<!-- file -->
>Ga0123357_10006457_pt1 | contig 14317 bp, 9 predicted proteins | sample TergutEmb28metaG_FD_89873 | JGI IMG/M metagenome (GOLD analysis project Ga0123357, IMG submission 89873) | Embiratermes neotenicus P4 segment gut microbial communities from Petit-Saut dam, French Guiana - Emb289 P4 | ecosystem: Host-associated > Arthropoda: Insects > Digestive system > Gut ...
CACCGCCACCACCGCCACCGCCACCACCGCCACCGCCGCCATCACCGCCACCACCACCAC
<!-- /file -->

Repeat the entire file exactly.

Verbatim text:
>Ga0123357_10006457_pt1 | contig 14317 bp, 9 predicted proteins | sample TergutEmb28metaG_FD_89873 | JGI IMG/M metagenome (GOLD analysis project Ga0123357, IMG submission 89873) | Embiratermes neotenicus P4 segment gut microbial communities from Petit-Saut dam, French Guiana - Emb289 P4 | ecosystem: Host-associated > Arthropoda: Insects > Digestive system > Gut ...
CACCGCCACCACCGCCACCGCCACCACCGCCACCGCCGCCATCACCGCCACCACCACCAC